Nanotopography reveals metabolites that maintain the immunomodulatory phenotype of mesenchymal stromal cells

Ewan A. Ross, Lesley-Anne Turner, Hannah Donnelly, Anwer Saeed, Monica P. Tsimbouri, Karl V. Burgess, Gavin Blackburn, Vineetha Jayawarna, Yinbo Xiao, Mariana A. G. Oliva, Jennifer Willis, Jaspreet Bansal, Paul Reynolds, Julia A. Wells, Joanne Mountford, Massimo Vassalli, Nikolaj Gadegaard, Richard O. C. Oreffo, Manuel Salmeron-Sanchez, Matthew J. Dalby*

*Corresponding author for this work

Research output: Contribution to journalArticlepeer-review


Mesenchymal stromal cells (MSCs) are multipotent progenitor cells that are of considerable clinical potential in transplantation and anti-inflammatory therapies due to their capacity for tissue repair and immunomodulation. However, MSCs rapidly differentiate once in culture, making their large-scale expansion for use in immunomodulatory therapies challenging. Although the differentiation mechanisms of MSCs have been extensively investigated using materials, little is known about how materials can influence paracrine activities of MSCs. Here, we show that nanotopography can control the immunomodulatory capacity of MSCs through decreased intracellular tension and increasing oxidative glycolysis. We use nanotopography to identify bioactive metabolites that modulate intracellular tension, growth and immunomodulatory phenotype of MSCs in standard culture and during larger scale cell manufacture. Our findings demonstrate an effective route to support large-scale expansion of functional MSCs for therapeutic purposes.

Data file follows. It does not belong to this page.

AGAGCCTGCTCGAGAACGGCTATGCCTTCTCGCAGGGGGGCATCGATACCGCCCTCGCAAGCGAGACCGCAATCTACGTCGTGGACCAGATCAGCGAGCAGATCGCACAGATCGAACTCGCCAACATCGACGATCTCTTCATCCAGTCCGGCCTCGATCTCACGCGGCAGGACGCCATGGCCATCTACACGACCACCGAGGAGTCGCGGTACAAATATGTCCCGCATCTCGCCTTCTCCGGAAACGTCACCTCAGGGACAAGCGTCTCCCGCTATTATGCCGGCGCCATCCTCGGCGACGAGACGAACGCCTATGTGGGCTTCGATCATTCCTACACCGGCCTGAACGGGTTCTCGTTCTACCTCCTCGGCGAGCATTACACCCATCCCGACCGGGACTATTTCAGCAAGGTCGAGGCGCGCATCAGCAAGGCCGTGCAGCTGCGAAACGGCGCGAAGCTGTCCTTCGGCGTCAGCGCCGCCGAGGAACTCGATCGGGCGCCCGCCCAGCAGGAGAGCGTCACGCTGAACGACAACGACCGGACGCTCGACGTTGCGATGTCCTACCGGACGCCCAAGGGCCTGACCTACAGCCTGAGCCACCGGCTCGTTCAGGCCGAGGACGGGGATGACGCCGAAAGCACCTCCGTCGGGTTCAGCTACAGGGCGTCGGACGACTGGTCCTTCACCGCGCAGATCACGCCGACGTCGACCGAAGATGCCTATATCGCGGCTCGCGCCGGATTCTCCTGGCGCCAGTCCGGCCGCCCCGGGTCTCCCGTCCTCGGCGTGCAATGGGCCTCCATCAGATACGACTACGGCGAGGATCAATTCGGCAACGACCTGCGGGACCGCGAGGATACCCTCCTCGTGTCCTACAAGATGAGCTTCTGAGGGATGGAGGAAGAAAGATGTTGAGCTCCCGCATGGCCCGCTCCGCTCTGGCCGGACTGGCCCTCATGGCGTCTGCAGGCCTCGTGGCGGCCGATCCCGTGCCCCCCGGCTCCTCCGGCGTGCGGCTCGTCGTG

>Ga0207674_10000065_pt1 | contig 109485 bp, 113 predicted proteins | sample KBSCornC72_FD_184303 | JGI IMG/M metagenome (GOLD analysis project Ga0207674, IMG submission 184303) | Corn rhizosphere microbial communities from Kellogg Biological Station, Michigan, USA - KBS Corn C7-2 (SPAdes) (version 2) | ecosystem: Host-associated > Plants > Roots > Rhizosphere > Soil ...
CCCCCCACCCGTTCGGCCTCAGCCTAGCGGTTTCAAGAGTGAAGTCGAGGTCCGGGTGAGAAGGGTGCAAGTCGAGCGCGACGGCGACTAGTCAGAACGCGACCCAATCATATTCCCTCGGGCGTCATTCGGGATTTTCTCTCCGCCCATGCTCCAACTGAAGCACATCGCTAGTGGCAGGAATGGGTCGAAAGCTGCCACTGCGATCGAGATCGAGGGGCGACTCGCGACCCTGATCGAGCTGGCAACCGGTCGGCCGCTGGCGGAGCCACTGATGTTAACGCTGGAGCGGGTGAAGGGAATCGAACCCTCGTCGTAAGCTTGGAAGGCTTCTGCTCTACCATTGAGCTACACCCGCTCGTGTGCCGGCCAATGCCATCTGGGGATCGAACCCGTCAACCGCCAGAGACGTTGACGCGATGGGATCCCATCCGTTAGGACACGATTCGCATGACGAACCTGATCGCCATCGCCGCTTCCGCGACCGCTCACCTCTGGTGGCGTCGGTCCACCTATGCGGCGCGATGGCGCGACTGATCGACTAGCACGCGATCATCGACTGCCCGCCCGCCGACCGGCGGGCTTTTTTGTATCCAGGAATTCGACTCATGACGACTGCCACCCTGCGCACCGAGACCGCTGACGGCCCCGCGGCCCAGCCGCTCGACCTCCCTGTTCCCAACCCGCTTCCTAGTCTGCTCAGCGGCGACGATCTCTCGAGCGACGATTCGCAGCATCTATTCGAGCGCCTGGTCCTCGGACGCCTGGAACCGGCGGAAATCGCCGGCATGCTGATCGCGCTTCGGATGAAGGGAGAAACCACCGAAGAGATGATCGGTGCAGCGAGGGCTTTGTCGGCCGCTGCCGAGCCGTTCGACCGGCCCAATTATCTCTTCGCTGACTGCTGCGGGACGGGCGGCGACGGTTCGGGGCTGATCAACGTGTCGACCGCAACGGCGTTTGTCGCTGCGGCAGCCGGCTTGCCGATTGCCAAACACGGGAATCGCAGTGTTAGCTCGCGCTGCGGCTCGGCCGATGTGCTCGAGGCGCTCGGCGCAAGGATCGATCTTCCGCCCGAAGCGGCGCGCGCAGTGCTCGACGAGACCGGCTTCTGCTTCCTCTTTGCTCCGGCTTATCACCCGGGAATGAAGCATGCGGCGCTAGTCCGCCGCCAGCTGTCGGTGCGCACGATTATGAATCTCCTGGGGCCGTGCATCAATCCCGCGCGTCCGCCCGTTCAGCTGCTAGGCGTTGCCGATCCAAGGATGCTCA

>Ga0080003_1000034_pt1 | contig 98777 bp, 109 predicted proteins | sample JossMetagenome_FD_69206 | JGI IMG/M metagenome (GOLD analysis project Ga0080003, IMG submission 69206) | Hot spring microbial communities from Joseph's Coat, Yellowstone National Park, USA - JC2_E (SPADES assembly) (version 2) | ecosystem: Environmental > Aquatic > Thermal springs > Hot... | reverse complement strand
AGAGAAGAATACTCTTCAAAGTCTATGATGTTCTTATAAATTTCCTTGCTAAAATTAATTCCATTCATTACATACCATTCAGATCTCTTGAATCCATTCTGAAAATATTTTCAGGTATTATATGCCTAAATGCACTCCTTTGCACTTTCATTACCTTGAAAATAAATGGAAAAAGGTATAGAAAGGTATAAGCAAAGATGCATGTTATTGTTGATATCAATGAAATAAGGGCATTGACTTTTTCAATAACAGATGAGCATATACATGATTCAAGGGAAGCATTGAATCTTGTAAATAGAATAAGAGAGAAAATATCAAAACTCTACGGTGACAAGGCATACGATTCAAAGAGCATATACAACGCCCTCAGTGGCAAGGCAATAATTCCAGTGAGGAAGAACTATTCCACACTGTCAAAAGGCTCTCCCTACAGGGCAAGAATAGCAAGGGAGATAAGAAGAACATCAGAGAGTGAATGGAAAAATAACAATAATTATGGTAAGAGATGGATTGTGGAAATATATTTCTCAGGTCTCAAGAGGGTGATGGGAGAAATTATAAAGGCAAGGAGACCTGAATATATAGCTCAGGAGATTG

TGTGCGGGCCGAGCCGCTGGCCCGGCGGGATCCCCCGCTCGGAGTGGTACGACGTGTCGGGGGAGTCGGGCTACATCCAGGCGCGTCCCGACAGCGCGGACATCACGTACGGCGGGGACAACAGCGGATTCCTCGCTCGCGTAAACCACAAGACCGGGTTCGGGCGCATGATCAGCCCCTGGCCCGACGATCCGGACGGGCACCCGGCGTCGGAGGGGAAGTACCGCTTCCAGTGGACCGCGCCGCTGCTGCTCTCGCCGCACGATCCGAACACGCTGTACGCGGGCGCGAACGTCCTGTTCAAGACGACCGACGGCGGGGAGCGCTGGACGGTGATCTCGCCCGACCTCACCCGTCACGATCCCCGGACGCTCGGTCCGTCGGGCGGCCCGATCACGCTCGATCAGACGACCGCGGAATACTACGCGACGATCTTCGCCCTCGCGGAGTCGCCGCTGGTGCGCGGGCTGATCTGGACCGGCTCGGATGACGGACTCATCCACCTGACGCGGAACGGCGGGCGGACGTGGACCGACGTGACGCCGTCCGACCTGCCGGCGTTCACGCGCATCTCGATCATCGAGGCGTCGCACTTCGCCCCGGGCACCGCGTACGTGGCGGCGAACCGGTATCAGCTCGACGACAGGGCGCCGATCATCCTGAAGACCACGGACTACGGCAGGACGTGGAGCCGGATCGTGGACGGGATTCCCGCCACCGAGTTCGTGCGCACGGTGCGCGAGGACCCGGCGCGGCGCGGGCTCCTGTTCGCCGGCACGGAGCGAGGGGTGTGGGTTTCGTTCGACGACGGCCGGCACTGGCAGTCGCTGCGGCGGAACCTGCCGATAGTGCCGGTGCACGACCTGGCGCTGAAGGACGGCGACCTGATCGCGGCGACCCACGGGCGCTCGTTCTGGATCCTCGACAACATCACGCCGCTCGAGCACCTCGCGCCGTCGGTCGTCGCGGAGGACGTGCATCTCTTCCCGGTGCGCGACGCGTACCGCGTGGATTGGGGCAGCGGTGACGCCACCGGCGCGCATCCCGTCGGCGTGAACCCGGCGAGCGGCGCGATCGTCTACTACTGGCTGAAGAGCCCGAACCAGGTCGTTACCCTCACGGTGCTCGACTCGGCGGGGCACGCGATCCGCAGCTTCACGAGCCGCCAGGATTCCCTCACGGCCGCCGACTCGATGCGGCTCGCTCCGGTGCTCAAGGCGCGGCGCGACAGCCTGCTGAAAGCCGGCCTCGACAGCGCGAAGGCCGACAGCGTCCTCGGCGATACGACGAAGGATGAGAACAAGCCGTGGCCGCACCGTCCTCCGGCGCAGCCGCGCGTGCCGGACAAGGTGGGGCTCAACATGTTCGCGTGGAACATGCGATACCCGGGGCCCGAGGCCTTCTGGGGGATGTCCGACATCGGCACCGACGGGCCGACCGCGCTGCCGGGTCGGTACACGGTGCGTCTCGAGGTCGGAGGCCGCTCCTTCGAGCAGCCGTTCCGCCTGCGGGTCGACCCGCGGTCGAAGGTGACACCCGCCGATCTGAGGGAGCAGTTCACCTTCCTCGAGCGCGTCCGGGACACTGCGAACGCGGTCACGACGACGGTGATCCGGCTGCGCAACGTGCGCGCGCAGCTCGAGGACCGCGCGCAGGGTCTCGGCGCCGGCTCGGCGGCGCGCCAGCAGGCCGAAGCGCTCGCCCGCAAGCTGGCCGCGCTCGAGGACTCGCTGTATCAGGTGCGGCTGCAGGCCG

Original languageEnglish
Article number753
Number of pages16
JournalNature Communications
Issue number1
Publication statusPublished - 10 Feb 2023

Bibliographical note

Copyright © The Author(s), 2023. This article is licensed under a Creative Commons Attribution 4.0 International License, which permits use, sharing, adaptation, distribution and reproduction in any medium or format, as long as you give appropriate credit to the original author(s) and the source, provide a link to the Creative Commons license, and indicate if changes were made. The images or other third party material in this article are included in the article’s Creative Commons license, unless indicated otherwise in a credit line to the material. If material is not included in the article’s Creative Commons license and your intended use is not permitted by statutory regulation or exceeds the permitted use, you will need to obtain permission directly from the copyright holder. To view a copy of this license, visit

Funding Information: This work was supported by BBSRC funded grants BB/N018419/1, BB/K011235/1 and BB/L021072/1.


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